On April 7, 2015, a decision in the case of Kaymark vs. Bank of America, N.A. was handed down by the Third Circuit Court of Appeals, in a precedential opinion authored by Judge Fisher and joined in by Judges Fuentes and Krause. There are some important holdings found in this opinion. In this case, the consumer Kaymark defaulted under a residential mortgage held by Bank of America (‘BOA’). The foreclosure action included a demand for attorney fees and expenses, however, not ALL of those fees and expenses had yet been incurred by the lenders. The mortgagor sued in federal court alleging that the inaccurate claim for damages in the Complaint was a violation, among other statutes, of the Federal Fair Debt Collection Practices Act (“FDCPA”). The District Court granted the motion to dismiss the lender and counsel but the Third Circuit reversed with respect to making a false communication under FDCPA §§ 1692f(1) and 19692e(2)(A) and (10). With respect to the FDCPA, the Court notes that while Kaymark agreed to the collection of “attorney fees, property inspection and valuation fees,” BOA could only charge for services performed in connection with the default and collect expenses that were incurred. Including anticipated fees and expenses not yet incurred was contrary to the mortgage contract and the claim for such fees was a violation of the FDCPA. Citing the Supreme Court decision in Heintz v. Jenkins, 514 U.S. 291, 299 (1995), for the proposition “that attorneys ‘engage[d] in consumer-debt-collection activity, even when that activity consists of litigation’ are covered by the FDCPA, the Circuit points out that the FDCPA has been amended twice to exempt formal legal pleadings from Sections 1692e(11) and 1692g(d) so that if Congress intended for legal pleadings to be excepted from the entire statute, it could have done (citing Sayyed v. Wolpoff & Abramson, 485 F.3d 226, 231 (4th Cir. 2007)).” The Circuit thus holds that the FDCPA applies to mortgage complaints, not just debt-collection letters, as the complaint is a communication directed at the consumer. So, a misstatement in the complaint of the attorney fees was a violation of FDCPA § 1692f(1) and also forms a basis for violations of FDCPA § 1692e(2)(A) and (1). The Circuit does affirm the dismissal of the § 1692e(5) claim, and also upheld the dismissal of the counts alleging violations of the Pennsylvania Fair Credit Extension Uniformity Act (“FCEUA”), 73 P.S. § 2270.1 et seq, the Pennsylvania Unfair Trade Practices and Consumer Protection Law (“UTPCPL”), 73 P.S. § 201-1 et seq., and breach of contract. Importantly, the Circuit does hold that if a plaintiff cannot state a claim under the FCEUA, it cannot state a claim for relief under the UTPCPL.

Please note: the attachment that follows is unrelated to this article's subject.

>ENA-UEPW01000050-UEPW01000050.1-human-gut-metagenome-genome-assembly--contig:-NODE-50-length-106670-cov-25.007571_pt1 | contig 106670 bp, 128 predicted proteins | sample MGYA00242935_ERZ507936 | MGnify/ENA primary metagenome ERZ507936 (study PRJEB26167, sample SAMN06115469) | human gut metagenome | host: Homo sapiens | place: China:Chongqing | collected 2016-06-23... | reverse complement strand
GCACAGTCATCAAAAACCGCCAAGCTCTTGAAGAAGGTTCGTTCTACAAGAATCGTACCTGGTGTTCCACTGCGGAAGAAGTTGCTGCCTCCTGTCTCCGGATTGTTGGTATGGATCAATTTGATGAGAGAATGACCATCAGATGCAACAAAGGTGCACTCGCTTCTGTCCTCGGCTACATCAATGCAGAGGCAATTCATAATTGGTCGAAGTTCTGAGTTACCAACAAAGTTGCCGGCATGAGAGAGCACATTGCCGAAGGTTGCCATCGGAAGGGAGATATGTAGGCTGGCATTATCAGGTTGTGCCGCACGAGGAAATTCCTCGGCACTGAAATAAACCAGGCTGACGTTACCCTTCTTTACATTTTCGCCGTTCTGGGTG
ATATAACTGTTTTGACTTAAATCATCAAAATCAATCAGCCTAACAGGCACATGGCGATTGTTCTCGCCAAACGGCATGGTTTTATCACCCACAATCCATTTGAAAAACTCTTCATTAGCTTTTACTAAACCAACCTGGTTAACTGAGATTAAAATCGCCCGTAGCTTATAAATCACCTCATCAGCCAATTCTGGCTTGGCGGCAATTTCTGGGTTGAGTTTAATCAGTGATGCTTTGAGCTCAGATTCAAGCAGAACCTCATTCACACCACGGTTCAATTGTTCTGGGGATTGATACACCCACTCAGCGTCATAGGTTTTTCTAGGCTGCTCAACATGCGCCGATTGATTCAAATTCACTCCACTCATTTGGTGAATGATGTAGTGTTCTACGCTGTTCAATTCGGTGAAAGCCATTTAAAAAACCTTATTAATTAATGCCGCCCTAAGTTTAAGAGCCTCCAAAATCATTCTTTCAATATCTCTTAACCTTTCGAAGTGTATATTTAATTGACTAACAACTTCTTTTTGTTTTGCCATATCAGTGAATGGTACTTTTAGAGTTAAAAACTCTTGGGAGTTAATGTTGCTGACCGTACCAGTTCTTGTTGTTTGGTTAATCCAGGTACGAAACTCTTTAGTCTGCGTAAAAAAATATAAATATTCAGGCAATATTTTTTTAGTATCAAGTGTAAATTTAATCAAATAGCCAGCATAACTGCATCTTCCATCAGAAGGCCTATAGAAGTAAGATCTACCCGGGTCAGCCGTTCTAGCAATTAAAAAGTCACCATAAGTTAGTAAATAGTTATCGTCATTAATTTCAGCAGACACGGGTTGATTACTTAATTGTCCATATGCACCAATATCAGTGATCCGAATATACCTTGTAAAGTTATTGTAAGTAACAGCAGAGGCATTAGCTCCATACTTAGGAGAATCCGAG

Use this link to view the opinion. Kaymark Decision -4-7-2015